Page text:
The Golden Knights have 20 prospects under the age of 20 years old, but just four between the ages of 20 and 22. The reason for this is that Vegas did not participate in the Entry Draft prior to 2017.

The four players are Zach Whitecloud (undrafted college free agent), Keegan Kolesar (acquired via trade at Expansion Draft), Dylan Coghlan (undrafted free agent), and Jack Dugan (2017 Draft, 5th round).

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Daniel Carr Fits The Mold Of A Golden Knight

The Golden Knights were built on opportunity. Just about every player on the roster that won the Western Conference saw an increase in time on ice, a bump in the depth chart, and boost in responsibility. Now, as we head into the second season roles are much more defined, but that doesn’t mean there aren’t still diamond-in-the-rough candidates waiting to burst on to the scene and change the outlook of the team.

Everywhere he goes ask anybody about Daniel Carr, he just scores goals. You can’t really explain how he does it, but he finds a way. –Brendan Gallagher to Montreal Gazette

Daniel Carr became a Golden Knight on July 1st when he signed a one-year contract worth just over the league minimum. He’s a 26-year-old winger who has spent the last three years bouncing between the NHL and the AHL with the Montreal Canadiens organization. Following the season he was not tendered a qualifying offer thus ending his time in Montreal.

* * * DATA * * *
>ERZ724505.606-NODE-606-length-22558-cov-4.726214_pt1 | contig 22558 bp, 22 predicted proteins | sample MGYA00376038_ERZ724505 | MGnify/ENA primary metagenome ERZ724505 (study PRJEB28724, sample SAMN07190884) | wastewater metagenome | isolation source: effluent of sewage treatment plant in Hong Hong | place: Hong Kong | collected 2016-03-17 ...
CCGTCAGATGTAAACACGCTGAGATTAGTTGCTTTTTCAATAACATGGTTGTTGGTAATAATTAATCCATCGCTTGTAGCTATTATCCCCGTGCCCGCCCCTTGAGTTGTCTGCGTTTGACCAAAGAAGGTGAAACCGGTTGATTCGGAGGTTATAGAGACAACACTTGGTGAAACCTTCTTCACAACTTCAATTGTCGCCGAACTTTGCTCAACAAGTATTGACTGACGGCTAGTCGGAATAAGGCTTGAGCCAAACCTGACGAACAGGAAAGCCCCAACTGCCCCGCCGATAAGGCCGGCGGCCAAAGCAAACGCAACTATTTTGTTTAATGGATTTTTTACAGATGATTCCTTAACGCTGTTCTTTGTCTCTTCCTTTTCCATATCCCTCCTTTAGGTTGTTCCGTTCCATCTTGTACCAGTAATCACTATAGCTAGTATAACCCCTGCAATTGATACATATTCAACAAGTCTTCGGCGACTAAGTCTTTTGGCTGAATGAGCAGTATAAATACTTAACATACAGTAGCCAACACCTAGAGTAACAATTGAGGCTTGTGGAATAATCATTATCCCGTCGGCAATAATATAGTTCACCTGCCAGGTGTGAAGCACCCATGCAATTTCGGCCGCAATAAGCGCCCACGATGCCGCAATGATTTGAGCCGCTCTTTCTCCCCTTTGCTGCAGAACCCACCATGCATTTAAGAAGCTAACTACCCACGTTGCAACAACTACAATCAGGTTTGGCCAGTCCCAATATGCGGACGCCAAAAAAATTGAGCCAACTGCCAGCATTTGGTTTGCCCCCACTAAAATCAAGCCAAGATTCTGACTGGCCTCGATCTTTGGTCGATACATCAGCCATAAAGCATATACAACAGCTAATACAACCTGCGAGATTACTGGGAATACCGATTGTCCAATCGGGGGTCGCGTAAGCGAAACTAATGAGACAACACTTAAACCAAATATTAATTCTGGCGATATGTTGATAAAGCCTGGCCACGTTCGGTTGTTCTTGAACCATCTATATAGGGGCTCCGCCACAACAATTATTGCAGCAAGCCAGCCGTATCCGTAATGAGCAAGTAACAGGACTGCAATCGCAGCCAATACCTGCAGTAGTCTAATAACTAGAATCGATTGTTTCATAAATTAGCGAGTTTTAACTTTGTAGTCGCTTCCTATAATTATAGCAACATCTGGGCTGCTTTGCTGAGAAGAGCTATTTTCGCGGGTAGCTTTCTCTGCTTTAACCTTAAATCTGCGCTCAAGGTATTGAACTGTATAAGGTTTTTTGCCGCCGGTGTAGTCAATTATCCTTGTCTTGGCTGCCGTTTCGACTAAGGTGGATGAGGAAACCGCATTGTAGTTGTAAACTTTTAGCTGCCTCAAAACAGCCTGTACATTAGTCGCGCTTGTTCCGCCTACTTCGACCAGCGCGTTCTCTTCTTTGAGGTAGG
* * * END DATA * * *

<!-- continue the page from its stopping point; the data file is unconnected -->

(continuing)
Canadian-born, Carr decided to go the American NCAA route attending Union College. As a freshman in Schenectady (it’s a city in New York. It’s just fun to say, so I had to find a way to fit it in), he scored 20 goals in 40 games. He followed that up with 20, 16, and 22 goals and 122 points in the remaining 120 games of his college career.

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Pothier: The Golden Knights Are Not Better Today Than They Were On June 7th

As much as we love Paul Stastny, and we do love Paul Stastny, creating a dynasty involves more than Paul Stastny. (Photo Credit: Photographer Brandon Andreasen)

It’s a simple question, are the Golden Knights a better team today than they were the day they came up three wins short of winning the Stanley Cup? The answer is also as simple, at least in my opinion, and it’s no.

We want to be stronger next year than we were this year. I can’t say we’re going to win more games, or go further in the playoffs, but we want to be a better team next year…That’s the goal. George is working on it right now. –The Creator on Vegas Hockey Hotline on 6/22/18

The Creator said he has daily discussions with George McPhee on how to improve the team. Since that conversation, some can make the argument the Golden Knights got worse.

Let’s start with what they lost.

David Perron: 67 Points (16G, 50A), 0.94 Points Per Game, 0.71 Assists Per Game, 22 Goals Created, 17:49 ATOI, +1

James Neal: 44 Points (25G, 19A), 0.62 Points Per Game, 2.85 SOG Per Game, 17:11 ATOI, -11

Luca Sbisa: 14 Points (2G, 12A), 54 Blocks, 30 Total Goals For, 30 Total Goals Against, 19:32 ATOI, +8

Now let’s look at the Golden Knights additions.

Paul Stastny: 53 Points (16G, 37A), 0.68 Points Per Game, 0.47 Assists Per Game, 54.9 Faceoff Win %, 18:18 ATOI, +1

Daniel Carr: 16 Points (6G, 10A), 0.42 Points Per Game, 1.37 SOG Per Game, 12:08 ATOI, +2

Nick Holden: 17 Points (4G, 13A), 83 Blocks, 64 Total Goals For, 73 Total Goals Against, 19:00 ATOI, -5

It’s not fair to compare the loss of Neal and Perron, to Vegas’ new offensive additions. Stastny’s a fine player, but he’s not an elite center that can make up the production of two lost wingers. There’s only a few of those, and one of them passed for Toronto.

We have a lot of money to bring in some quality players. If we can get the players we’re going to spend the money. -The Creator